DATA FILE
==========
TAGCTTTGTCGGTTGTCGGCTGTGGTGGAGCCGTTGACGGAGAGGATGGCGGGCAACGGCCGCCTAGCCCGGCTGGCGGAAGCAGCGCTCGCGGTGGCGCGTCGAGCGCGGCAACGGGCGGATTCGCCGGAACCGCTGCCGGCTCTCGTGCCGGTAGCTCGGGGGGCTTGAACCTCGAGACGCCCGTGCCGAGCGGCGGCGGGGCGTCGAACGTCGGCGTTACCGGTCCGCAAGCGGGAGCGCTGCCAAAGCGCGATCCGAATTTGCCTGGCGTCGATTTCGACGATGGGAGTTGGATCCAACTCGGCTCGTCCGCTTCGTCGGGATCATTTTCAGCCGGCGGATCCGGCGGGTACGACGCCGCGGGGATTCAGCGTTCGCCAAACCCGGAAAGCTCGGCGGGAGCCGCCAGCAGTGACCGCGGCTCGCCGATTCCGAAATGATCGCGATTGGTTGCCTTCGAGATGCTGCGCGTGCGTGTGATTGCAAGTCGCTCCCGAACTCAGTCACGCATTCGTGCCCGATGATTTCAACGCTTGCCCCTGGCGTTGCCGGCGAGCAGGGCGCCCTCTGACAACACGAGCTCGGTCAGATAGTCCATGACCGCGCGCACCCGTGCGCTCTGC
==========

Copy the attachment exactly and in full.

TAGCTTTGTCGGTTGTCGGCTGTGGTGGAGCCGTTGACGGAGAGGATGGCGGGCAACGGCCGCCTAGCCCGGCTGGCGGAAGCAGCGCTCGCGGTGGCGCGTCGAGCGCGGCAACGGGCGGATTCGCCGGAACCGCTGCCGGCTCTCGTGCCGGTAGCTCGGGGGGCTTGAACCTCGAGACGCCCGTGCCGAGCGGCGGCGGGGCGTCGAACGTCGGCGTTACCGGTCCGCAAGCGGGAGCGCTGCCAAAGCGCGATCCGAATTTGCCTGGCGTCGATTTCGACGATGGGAGTTGGATCCAACTCGGCTCGTCCGCTTCGTCGGGATCATTTTCAGCCGGCGGATCCGGCGGGTACGACGCCGCGGGGATTCAGCGTTCGCCAAACCCGGAAAGCTCGGCGGGAGCCGCCAGCAGTGACCGCGGCTCGCCGATTCCGAAATGATCGCGATTGGTTGCCTTCGAGATGCTGCGCGTGCGTGTGATTGCAAGTCGCTCCCGAACTCAGTCACGCATTCGTGCCCGATGATTTCAACGCTTGCCCCTGGCGTTGCCGGCGAGCAGGGCGCCCTCTGACAACACGAGCTCGGTCAGATAGTCCATGACCGCGCGCACCCGTGCGCTCTGC